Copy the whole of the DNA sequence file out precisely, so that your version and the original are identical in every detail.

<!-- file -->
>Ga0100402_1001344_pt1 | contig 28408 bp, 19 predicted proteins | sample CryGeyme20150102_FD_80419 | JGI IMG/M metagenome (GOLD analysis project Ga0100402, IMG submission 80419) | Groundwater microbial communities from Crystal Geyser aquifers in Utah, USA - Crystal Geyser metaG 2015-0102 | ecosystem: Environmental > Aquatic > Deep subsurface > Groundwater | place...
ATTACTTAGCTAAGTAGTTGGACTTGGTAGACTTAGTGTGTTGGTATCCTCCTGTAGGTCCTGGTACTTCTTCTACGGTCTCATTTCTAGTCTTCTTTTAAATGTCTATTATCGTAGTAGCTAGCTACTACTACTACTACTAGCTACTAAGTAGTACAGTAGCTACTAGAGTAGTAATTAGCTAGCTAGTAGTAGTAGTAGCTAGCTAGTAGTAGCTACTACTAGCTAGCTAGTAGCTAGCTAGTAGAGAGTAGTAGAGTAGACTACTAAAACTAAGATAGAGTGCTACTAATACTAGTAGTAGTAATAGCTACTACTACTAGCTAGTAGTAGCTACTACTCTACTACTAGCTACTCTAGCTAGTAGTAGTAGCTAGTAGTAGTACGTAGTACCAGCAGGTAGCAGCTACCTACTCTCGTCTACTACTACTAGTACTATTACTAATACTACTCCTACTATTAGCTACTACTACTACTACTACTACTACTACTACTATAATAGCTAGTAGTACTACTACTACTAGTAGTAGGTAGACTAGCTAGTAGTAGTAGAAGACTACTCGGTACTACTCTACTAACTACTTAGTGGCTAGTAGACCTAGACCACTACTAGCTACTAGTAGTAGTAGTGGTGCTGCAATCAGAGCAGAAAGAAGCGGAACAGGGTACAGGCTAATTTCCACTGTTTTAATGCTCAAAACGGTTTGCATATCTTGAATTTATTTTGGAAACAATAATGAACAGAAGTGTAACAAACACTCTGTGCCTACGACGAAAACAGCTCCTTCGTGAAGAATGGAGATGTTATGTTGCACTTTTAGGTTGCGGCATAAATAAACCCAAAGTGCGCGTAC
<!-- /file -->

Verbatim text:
>Ga0100402_1001344_pt1 | contig 28408 bp, 19 predicted proteins | sample CryGeyme20150102_FD_80419 | JGI IMG/M metagenome (GOLD analysis project Ga0100402, IMG submission 80419) | Groundwater microbial communities from Crystal Geyser aquifers in Utah, USA - Crystal Geyser metaG 2015-0102 | ecosystem: Environmental > Aquatic > Deep subsurface > Groundwater | place...
ATTACTTAGCTAAGTAGTTGGACTTGGTAGACTTAGTGTGTTGGTATCCTCCTGTAGGTCCTGGTACTTCTTCTACGGTCTCATTTCTAGTCTTCTTTTAAATGTCTATTATCGTAGTAGCTAGCTACTACTACTACTACTAGCTACTAAGTAGTACAGTAGCTACTAGAGTAGTAATTAGCTAGCTAGTAGTAGTAGTAGCTAGCTAGTAGTAGCTACTACTAGCTAGCTAGTAGCTAGCTAGTAGAGAGTAGTAGAGTAGACTACTAAAACTAAGATAGAGTGCTACTAATACTAGTAGTAGTAATAGCTACTACTACTAGCTAGTAGTAGCTACTACTCTACTACTAGCTACTCTAGCTAGTAGTAGTAGCTAGTAGTAGTACGTAGTACCAGCAGGTAGCAGCTACCTACTCTCGTCTACTACTACTAGTACTATTACTAATACTACTCCTACTATTAGCTACTACTACTACTACTACTACTACTACTACTATAATAGCTAGTAGTACTACTACTACTAGTAGTAGGTAGACTAGCTAGTAGTAGTAGAAGACTACTCGGTACTACTCTACTAACTACTTAGTGGCTAGTAGACCTAGACCACTACTAGCTACTAGTAGTAGTAGTGGTGCTGCAATCAGAGCAGAAAGAAGCGGAACAGGGTACAGGCTAATTTCCACTGTTTTAATGCTCAAAACGGTTTGCATATCTTGAATTTATTTTGGAAACAATAATGAACAGAAGTGTAACAAACACTCTGTGCCTACGACGAAAACAGCTCCTTCGTGAAGAATGGAGATGTTATGTTGCACTTTTAGGTTGCGGCATAAATAAACCCAAAGTGCGCGTAC